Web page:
Blast from the past could blow highway plans

Blast from the past could blow highway plans »Play Video

BAKERSFIELD, Calif. (KBAK/KBFX) — Some have bomb shelters on the brain because of the supposed Mayan apocalypse, but for the residents of Bakersfield's Westpark neighborhood, bomb shelters are more about saving them from the end of their homes than the end of the world.

The bomb shelters in some of the Westpark houses are the last hope for hundreds of people desperate to stay in their homes. Caltrans plan to expand Highway 58 for its Centennial Corridor project.

"They want to plow through here, and they said there was no historical properties in the path," said Keith Womack.

Womack is referring to what is called Alternative B, Caltrans' preferred choice for a Hwy. 58 extension that would run through the land where their houses sit, forcing residents to move out. However, things could change if the bomb shelters in the houses are declared as historic sites.

"Nobody wants to lose their homes, their neighborhood, and things like this have historic value to them," said Womack.

Womack said in the 1960s, his father built several of the concrete bomb shelters in the houses standing in the way of the extension. Residents are hoping the shelters will be declared historic, because the law gives strong protection for historic sites.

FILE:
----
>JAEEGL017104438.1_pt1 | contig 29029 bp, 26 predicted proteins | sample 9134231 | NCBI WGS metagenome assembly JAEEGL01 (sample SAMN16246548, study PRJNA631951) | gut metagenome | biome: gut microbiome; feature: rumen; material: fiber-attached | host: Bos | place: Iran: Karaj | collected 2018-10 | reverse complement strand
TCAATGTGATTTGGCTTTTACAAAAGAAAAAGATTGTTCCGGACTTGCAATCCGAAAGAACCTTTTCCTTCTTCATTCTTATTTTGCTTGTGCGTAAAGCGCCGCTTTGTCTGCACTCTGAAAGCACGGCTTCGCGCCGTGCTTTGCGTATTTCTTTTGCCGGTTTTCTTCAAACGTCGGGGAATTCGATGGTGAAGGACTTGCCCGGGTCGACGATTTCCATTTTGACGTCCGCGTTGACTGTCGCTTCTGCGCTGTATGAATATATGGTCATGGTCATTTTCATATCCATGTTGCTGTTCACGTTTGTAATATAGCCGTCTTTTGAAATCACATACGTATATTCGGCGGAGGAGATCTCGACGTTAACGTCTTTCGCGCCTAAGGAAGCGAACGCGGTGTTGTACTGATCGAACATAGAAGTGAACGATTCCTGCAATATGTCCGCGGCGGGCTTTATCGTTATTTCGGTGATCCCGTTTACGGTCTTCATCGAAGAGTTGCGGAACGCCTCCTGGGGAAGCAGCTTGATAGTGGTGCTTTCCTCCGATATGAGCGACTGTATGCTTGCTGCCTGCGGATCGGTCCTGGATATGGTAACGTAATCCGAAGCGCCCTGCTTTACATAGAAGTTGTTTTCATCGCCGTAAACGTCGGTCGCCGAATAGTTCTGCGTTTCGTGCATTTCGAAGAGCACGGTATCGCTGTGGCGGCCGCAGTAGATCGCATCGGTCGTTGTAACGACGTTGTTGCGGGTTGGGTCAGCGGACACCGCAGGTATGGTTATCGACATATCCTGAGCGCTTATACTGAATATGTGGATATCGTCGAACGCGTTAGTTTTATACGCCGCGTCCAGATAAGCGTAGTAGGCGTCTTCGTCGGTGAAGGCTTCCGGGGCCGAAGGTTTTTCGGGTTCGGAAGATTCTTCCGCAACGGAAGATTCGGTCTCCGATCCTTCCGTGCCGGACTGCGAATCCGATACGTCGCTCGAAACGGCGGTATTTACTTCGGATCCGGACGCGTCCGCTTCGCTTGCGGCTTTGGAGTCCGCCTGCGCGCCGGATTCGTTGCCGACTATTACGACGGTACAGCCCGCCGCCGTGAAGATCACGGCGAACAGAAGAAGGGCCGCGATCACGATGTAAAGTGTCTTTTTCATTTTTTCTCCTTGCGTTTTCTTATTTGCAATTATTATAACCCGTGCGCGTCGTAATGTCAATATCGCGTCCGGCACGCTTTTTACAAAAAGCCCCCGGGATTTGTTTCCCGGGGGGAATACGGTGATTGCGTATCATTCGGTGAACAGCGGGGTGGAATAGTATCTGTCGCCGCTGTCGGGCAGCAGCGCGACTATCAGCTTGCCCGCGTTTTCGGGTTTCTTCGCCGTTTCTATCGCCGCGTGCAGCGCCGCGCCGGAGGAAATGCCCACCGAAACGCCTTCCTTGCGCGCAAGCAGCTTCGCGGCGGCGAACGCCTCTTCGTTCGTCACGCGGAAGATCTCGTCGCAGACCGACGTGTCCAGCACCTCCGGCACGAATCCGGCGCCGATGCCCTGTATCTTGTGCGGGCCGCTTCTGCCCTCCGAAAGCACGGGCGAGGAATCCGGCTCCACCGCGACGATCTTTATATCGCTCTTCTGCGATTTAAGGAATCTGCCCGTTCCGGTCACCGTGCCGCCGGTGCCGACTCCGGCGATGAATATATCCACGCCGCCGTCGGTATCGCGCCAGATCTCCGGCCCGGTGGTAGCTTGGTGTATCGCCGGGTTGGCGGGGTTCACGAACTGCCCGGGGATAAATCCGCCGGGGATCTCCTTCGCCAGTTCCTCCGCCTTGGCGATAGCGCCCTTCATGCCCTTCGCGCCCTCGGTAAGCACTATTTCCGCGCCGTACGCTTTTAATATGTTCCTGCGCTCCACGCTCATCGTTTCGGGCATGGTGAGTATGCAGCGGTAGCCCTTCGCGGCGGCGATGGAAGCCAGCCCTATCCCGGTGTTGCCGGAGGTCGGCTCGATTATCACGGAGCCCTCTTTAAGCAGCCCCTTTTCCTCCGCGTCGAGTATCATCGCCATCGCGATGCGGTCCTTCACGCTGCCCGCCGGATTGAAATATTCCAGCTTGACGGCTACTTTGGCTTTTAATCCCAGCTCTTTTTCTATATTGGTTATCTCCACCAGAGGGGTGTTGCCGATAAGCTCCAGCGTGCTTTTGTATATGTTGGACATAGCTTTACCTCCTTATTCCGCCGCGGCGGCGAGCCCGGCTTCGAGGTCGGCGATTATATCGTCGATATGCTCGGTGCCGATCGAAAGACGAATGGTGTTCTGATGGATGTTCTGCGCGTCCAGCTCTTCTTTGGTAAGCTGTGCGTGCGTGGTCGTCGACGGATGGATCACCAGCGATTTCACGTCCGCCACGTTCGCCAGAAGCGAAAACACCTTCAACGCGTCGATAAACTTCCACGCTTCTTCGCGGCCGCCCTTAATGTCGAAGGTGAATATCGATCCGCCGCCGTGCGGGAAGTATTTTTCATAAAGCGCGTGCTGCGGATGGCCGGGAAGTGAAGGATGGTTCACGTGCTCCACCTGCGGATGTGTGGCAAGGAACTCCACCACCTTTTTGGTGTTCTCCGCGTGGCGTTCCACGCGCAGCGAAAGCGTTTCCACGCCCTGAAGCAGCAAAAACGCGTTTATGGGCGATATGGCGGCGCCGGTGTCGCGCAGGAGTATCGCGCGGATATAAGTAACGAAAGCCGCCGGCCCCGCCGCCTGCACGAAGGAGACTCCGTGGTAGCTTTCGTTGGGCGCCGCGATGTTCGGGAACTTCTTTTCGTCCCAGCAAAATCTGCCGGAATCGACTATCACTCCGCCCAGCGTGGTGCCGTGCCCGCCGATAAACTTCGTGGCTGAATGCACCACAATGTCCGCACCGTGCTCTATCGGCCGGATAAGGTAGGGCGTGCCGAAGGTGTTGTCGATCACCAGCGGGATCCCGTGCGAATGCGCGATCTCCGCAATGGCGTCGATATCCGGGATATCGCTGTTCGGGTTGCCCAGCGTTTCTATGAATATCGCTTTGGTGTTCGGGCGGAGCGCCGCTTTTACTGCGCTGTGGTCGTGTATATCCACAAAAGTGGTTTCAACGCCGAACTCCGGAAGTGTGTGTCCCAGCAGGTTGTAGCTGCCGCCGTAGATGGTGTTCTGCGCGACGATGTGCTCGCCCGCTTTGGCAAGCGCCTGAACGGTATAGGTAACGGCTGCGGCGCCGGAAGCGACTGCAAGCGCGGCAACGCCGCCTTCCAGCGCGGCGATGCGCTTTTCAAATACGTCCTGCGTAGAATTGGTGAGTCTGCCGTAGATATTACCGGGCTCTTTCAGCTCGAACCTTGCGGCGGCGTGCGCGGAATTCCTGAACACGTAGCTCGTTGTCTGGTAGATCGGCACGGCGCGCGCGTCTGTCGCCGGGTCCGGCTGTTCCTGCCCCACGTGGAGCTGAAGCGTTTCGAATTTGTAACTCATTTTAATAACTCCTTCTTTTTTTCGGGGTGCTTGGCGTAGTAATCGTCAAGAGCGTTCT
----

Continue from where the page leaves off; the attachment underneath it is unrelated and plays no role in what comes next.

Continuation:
The shelters were built in 1962, at a time when fear ran rampant through Bakersfield because of the Cuban Missile Crisis. Many parts of these bomb shelters, including the water tanks, air vents and shelves, are all originals, and that's part of the reason the community wants the site to be historic.

The city can legally force people to move out of their homes for a city-improvement project, but that does not account for the feelings of the neighbors.

"It's traumatic to everybody that lives here. We don't want a highway through our property. We've lived here, like we said, for 36, 37 years, raised our family here, and we don't want to have to move. We love it here," said Steve Pierce, a Westpark resident who has a bomb shelter in his backyard.

A Caltrans spokesperson said the shelters could qualify as historic, but that they are currently evaluating the sites and their histories.

Westpark residents have said their homeowners association is looking into fighting back with a lawyer. About 420 homes and businesses would be taken out if Alternative B goes through.

The Caltrans plan hopes to ease congestion on Hwy. 58 from Cottonwood Road to Interstate 5.